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till, many agree that they’d much rather live in a place that is growing rather than declining. And decline is something these two Rocky Mountain economies know all too well—in the past 50 years, both have felt the devastating effects of heavy reliance on the dwindling and volatile energy industry, and a lack of metropolitan hubs. That’s why both states have begun to enact long-range plans to bolster economic resilience through diverse industries—technology and entrepreneurship included. In November 2016, Wyoming Governor Matt Mead initiated ENDOW—or Economically Needed Diversity Options for Wyoming—a 20-year plan that, among other things, adds technology as a fourth economic leg to balance against wobbling energy markets. In Jackson, Mead turned to John Temte to spearhead diversification and support of tech and entrepreneurship as chairman of the Jackson Hole Technology Partnership, which hosts an annual Wyoming Global Technology Summit. Temte grew up in Laramie, Wyoming, but pursued business management and entrepreneurship in California and started his first tech company in Palo Alto. When he relocated to Jackson in 2012, he brought along strong connections to Silicon Valley and investment firms through his own venture capital fund, Temte Venture Partners, LLC. He now leverages these high-profile relationships to bring entrepreneurial opportunities to Wyoming. The summit aims to connect young Wyoming companies with high-level mentorships, advisors and financiers who are looking to give back to the local community and feed this emerging ecosystem. In Montana, Governor Steve Bullock released the Main Street Montana Project in April 2014. Pillars include training and educating Montana’s future workforce, attracting and retaining businesses, and nurturing emerging industries and innovation. U.S. Senator Steve Daines—himself a former tech executive at Bozeman’s RightNow Technologies—also launched a biennial Montana High Tech Jobs Summit in 2015, to bring together the nation’s tech leaders with entrepreneurs and innovators to forge opportunities for high-paying jobs and successful business ventures.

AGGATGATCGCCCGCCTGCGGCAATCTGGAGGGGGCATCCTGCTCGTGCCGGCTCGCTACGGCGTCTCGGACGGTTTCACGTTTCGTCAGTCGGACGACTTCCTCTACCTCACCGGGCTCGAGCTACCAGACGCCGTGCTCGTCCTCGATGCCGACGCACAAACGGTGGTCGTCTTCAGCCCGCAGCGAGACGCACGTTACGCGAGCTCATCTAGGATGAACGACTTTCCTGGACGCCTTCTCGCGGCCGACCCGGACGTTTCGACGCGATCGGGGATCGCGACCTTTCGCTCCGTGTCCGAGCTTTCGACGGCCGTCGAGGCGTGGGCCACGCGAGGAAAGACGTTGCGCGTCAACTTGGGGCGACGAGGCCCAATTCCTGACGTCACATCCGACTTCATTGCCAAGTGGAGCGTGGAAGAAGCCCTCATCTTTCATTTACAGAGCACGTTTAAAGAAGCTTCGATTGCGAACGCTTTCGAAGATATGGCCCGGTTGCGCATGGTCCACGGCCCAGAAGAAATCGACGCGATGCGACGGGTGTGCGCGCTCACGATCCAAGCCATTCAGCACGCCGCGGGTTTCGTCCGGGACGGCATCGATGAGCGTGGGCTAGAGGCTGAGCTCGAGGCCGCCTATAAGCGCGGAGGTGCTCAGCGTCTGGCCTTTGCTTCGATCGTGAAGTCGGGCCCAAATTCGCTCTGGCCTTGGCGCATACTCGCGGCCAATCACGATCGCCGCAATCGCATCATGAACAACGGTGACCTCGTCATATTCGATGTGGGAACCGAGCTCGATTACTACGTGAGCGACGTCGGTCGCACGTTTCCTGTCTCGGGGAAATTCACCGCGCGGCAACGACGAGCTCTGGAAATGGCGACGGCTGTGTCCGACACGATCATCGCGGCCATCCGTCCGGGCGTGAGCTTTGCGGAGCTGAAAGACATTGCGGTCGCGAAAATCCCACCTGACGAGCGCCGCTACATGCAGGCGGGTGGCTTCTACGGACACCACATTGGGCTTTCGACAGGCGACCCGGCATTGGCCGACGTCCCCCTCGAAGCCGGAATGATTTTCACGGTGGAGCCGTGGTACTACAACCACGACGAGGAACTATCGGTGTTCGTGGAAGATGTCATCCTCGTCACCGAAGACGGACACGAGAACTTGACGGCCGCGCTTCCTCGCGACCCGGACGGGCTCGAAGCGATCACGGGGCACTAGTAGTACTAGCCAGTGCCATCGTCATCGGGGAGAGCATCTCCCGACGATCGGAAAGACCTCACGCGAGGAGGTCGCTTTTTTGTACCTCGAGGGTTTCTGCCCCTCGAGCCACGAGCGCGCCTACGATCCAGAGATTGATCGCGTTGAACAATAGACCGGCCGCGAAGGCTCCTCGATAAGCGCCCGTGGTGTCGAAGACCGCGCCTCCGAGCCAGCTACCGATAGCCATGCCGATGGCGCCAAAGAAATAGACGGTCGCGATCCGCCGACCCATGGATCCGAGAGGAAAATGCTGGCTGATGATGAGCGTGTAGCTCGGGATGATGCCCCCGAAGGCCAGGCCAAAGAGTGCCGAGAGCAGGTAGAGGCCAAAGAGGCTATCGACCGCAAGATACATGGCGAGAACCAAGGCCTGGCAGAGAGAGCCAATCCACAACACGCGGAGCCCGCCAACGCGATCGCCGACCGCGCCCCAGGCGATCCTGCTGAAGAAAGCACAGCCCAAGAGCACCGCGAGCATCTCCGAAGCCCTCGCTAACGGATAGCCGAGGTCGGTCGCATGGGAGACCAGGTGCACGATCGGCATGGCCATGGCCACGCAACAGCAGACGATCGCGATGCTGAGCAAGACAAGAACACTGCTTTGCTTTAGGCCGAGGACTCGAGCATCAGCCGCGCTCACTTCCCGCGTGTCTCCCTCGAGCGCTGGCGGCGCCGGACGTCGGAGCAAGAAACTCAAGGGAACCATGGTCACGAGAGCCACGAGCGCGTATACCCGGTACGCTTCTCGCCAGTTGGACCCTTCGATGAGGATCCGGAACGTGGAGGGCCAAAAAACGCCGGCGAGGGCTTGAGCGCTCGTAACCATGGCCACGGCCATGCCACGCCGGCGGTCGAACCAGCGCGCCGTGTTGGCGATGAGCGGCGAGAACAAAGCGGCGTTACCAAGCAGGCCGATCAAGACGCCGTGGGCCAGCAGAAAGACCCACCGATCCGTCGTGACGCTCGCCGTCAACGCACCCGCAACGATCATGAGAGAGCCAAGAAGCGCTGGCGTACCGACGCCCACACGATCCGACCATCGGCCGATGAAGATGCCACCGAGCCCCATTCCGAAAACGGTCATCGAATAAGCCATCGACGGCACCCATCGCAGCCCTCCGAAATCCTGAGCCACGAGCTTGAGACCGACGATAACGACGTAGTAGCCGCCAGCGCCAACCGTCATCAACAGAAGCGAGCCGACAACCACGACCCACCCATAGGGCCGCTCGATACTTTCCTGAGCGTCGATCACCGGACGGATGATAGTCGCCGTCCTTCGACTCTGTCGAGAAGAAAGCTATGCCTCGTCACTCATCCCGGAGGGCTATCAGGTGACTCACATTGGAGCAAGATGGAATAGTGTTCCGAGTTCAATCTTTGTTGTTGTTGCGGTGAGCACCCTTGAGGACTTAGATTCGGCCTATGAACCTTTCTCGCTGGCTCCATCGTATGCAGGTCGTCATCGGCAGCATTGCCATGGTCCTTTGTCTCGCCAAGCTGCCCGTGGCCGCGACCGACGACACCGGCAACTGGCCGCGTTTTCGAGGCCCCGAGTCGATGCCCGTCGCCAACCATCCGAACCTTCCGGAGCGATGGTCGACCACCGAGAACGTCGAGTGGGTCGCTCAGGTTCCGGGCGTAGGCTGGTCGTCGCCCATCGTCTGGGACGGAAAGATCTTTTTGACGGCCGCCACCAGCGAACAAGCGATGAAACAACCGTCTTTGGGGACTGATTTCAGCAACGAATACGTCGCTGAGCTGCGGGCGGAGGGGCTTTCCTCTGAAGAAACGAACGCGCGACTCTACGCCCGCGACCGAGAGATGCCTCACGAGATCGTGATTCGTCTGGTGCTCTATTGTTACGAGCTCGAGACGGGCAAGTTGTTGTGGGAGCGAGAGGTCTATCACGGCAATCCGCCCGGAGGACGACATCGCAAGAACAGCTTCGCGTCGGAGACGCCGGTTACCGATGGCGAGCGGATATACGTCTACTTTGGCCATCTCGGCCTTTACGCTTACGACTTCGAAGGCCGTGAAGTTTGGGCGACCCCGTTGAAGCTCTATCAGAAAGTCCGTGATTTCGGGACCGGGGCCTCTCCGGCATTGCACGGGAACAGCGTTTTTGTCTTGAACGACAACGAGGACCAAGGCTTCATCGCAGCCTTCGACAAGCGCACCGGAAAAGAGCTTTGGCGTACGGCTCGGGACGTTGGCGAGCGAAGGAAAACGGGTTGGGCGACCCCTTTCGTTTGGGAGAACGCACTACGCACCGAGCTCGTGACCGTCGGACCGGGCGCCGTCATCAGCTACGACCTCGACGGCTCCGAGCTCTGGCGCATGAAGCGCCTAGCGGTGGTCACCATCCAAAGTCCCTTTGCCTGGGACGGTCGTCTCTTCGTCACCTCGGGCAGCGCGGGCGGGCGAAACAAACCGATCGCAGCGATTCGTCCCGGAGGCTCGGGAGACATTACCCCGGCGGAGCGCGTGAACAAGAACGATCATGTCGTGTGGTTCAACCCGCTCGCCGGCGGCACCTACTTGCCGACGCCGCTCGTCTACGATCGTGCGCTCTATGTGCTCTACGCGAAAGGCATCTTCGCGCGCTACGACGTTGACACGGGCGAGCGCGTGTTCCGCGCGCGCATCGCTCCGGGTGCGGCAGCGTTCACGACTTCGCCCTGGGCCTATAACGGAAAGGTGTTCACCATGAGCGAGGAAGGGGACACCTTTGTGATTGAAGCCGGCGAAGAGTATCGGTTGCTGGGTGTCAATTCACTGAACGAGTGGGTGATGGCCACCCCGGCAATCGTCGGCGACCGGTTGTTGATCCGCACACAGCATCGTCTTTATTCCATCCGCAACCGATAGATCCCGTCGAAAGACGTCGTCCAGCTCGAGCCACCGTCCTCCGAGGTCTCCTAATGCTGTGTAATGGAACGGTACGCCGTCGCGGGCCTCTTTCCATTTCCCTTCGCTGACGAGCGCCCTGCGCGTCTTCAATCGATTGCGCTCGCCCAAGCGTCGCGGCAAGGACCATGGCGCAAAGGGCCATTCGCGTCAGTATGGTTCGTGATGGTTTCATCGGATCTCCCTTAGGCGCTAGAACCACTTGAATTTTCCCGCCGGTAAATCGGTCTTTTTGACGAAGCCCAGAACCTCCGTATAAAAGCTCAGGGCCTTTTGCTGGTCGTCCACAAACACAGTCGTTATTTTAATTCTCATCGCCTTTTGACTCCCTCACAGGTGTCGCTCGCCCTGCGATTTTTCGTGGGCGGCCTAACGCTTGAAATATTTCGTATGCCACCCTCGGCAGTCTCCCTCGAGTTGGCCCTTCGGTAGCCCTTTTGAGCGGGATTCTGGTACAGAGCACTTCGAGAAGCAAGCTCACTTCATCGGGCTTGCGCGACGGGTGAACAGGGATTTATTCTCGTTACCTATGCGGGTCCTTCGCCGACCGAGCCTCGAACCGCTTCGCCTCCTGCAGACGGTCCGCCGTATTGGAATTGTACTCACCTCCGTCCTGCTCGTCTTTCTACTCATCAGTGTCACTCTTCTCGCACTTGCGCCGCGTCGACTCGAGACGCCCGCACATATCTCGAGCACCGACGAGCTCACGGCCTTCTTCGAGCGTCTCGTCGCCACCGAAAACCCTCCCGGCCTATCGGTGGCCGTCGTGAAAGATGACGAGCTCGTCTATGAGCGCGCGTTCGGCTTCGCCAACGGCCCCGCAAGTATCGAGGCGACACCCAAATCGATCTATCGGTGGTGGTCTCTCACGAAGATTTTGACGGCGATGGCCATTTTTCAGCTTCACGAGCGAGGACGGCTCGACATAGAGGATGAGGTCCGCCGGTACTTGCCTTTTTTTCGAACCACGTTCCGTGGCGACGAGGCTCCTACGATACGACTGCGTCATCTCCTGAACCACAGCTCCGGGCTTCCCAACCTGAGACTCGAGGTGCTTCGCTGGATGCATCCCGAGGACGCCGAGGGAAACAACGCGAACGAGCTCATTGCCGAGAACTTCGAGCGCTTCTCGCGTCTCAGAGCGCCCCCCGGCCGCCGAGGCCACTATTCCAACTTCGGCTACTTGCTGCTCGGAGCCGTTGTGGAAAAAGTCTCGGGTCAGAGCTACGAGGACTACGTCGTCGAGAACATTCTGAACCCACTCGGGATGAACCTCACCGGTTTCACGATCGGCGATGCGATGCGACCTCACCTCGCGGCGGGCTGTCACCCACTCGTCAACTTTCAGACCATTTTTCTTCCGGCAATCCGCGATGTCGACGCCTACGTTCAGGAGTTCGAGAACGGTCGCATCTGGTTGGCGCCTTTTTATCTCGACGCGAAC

“WE LOSE A LOT IF WE CAN’T HAVE OUR WORKFORCE AFFORD TO LIVE HERE.”

17,000

PEOPLE COMMUTE INTO BOZEMAN FROM PLACES LIKE FOUR CORNERS, LIVINGSTON AND BELGRADE. P HOTO BY MIK E K L IN E

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he experiences of peer cities—like Aspen, Boulder, Flagstaff and Park City—offer leaders, community members, company executives and investors the chance to learn from previous mistakes and address growth proactively. Guyer favors choosing thoughtful growth over a head-in-the-sand approach. And so his organization, HRDC, works throughout the Gallatin Valley to implement creative housing plans and to assist developers, local governments and city leaders, like Mehl, in preserving affordability. Bozeman and Big Sky are in the process of rolling out various initiatives to do just that: giving architects more flexibility; developing down payment assistance programs to help people take the first steps toward homeownership; offering financial incentives for listing long-term rentals instead of vacation homes; and incorporating inclusionary zoning, in which a percentage of all new